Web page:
Following my post on The Purpose of Reading, I got a comment from someone called Drum advertising a small (and no doubt worthy) booklet on "How to ENJOY READING ALOUD to young children". (His capital letters, not mine.)
When my children were younger, one of the most important factors in my own enjoyment (not that that mattered much in the scheme of things) was the choice of book. Some of the books they wanted to hear were absolutely dismal to read: heavy and badly-written prose with no natural rhythm or style. I don't want to name and shame here, but if you think Builders and Postmen you'll be on the right lines. Whereas some books were an absolute delight to read. I particularly liked Dr Seuss (especially the fish having hysterics in anapestic tetrameters), and when they were older they got some Just-So-Stories as well ("the great grey-green, greasy Limpopo River, all set about with fever-trees").
But I still want to quibble with the way this "Bad-Dads-Don't-Read" agenda is being presented, because it is confusing about the true purpose of bedtime reading. If the purpose of (bedtime) reading is defined solely in terms of the educational benefit to children, this is not sufficient reason why it has to be the father who does the reading.
Let’s compare with cooking tea. It may well be a good thing for fathers to cook tea for their children sometimes; but this is not just because children need to eat, as there are many other ways of achieving this purpose. (Give them some money and send them round the lane for some chips. Or a kebab with salad, if you’re worried about nutrition.)
According to the research, more mothers than fathers read bedtime stories. I expect that more mothers than fathers cook tea and wash clothes too. We may agree that children need bedtime stories, but perhaps not quite as much or as urgently as they need food and clean clothes.
Many parents provide for the physical and mental and emotional needs of their children by earning money, which is used to purchase goods and services for their children, including take-away food and child-care. If the children need bedtime stories, there are plenty of pre-recorded tapes available. But I think it is sad if parents cannot at least sometimes manage to provide for the needs of their children more directly – by actually cooking the food and helping with the homework themselves. The reason for this is not instrumental (just because the children need to eat, or the children need to learn stuff) but deeply embedded in the nature of parenthood.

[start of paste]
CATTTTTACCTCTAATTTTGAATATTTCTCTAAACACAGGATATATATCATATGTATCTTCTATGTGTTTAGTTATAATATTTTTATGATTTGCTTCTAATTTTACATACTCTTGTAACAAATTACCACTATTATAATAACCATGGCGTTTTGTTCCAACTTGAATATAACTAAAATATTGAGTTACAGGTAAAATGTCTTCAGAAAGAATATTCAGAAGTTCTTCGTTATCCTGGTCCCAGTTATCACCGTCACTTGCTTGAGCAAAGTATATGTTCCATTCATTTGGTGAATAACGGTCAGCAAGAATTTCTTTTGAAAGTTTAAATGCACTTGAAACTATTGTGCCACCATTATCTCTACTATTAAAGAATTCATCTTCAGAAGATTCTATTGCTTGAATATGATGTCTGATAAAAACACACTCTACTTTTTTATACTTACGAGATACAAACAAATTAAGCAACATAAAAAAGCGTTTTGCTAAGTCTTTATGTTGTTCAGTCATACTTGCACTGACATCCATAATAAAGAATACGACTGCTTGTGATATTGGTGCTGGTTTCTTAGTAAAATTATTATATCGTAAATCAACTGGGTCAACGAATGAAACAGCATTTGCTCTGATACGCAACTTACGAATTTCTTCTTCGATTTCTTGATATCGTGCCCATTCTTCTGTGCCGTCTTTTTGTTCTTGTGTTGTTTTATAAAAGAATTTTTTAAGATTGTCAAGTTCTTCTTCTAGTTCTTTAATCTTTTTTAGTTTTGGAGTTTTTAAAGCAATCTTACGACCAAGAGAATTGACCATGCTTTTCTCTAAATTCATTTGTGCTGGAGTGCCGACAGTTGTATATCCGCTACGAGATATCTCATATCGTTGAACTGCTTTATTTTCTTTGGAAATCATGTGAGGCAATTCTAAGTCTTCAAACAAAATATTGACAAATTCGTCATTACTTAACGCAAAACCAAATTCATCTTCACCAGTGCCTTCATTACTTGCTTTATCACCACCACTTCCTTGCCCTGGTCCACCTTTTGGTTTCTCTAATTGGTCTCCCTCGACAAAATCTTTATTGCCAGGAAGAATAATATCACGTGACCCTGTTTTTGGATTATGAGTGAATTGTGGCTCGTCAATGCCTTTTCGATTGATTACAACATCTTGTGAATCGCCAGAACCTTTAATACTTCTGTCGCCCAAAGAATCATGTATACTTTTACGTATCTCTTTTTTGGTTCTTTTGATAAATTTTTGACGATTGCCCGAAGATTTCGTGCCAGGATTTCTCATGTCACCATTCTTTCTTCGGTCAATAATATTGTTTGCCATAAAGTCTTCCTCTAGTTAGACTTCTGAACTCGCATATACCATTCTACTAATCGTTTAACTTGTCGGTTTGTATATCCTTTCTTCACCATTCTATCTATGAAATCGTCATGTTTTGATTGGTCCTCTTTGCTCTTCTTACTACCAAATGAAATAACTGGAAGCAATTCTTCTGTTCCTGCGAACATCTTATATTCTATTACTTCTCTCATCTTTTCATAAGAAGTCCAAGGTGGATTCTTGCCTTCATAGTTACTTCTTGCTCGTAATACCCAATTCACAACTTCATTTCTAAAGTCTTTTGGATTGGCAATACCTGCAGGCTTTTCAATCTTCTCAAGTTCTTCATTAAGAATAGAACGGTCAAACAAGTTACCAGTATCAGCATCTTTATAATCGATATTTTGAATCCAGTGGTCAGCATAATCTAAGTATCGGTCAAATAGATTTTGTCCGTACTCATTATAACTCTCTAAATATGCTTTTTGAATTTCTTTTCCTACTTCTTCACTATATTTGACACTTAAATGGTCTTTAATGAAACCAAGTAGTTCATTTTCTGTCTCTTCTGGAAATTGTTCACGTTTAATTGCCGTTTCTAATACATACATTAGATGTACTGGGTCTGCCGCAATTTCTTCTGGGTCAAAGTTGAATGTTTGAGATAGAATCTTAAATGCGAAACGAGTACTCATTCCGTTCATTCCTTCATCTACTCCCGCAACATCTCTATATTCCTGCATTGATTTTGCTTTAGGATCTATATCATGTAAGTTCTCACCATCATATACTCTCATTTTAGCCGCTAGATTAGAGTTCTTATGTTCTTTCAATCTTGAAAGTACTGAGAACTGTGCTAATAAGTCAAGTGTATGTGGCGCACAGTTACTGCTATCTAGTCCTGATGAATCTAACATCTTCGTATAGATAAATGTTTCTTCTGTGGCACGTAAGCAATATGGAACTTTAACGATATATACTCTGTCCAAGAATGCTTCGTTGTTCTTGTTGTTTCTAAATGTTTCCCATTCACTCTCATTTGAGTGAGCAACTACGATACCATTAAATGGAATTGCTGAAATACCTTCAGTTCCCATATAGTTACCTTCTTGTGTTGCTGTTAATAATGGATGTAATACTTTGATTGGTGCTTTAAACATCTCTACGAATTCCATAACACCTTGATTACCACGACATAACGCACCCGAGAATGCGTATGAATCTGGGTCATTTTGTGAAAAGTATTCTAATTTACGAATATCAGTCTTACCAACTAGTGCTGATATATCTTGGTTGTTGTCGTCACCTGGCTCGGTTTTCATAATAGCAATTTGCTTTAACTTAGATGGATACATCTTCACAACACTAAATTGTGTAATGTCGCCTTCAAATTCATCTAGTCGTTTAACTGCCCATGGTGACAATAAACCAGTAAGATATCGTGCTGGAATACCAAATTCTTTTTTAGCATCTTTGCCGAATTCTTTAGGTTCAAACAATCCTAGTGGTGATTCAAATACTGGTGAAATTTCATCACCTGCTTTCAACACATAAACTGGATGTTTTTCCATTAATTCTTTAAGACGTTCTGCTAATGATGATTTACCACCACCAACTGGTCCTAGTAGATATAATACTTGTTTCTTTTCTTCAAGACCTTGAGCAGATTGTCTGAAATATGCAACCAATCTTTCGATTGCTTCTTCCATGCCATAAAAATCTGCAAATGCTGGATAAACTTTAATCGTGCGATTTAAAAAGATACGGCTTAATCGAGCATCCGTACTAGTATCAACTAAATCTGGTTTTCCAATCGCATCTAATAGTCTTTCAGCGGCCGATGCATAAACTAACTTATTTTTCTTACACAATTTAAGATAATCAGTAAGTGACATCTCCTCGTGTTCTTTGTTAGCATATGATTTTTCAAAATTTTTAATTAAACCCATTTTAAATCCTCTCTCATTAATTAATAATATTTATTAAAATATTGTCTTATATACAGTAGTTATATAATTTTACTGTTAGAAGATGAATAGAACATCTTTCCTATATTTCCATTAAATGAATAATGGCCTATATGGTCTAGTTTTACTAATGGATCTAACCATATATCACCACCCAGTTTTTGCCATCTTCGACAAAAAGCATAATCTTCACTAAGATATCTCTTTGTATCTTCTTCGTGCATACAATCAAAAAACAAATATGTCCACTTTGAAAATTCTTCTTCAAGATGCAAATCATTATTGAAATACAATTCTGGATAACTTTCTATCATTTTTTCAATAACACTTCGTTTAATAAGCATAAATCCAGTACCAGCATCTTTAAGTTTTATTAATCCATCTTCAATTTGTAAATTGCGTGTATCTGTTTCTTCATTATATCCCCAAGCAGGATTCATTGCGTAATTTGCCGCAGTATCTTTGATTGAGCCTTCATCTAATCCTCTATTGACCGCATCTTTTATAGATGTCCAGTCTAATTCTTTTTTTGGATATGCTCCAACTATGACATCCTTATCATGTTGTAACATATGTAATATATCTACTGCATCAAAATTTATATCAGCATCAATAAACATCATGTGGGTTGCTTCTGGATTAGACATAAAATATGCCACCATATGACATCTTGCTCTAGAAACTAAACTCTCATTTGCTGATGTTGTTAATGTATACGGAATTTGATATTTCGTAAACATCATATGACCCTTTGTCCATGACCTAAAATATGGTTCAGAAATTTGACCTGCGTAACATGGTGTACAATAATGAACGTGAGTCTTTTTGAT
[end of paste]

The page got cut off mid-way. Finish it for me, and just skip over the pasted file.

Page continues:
My sons possess some tapes of Stephen Fry reading the Harry Potter books. (These used to belong to my late grandmother, whose eyesight had failed. Reading to elderly relatives raises some of the same issues as reading to children.) Fry has a plummy voice, and can do a better range of accents than I can, but I still thought it was better if I read the books to my sons. (I regret that I was not able to read them to my grandmother as well.) Sometimes I even tried to make up some stories myself. (They weren’t very good, but that wasn’t the point.)
Cooking for your children, reading or making up bedtime stories, these are what some philosophers call “focal practices”: that means they have value in themselves, and are not just done as a means to some other end. But we must choose our own focal practices, rather than merely conform to external pressure. If a father chooses to spend the time with his children building castles, or singing songs about elephants, rather than reading stories about elephants and castles, isn’t that just as good?
The advocates of reading-to-children imply that there is something special about parents reading to children. And there is: but then lots of other things are special too.
And here’s a final note for fathers (and mothers). If you didn’t read to your children when they were young, make sure you read to your grandchildren. Or get them to read to you.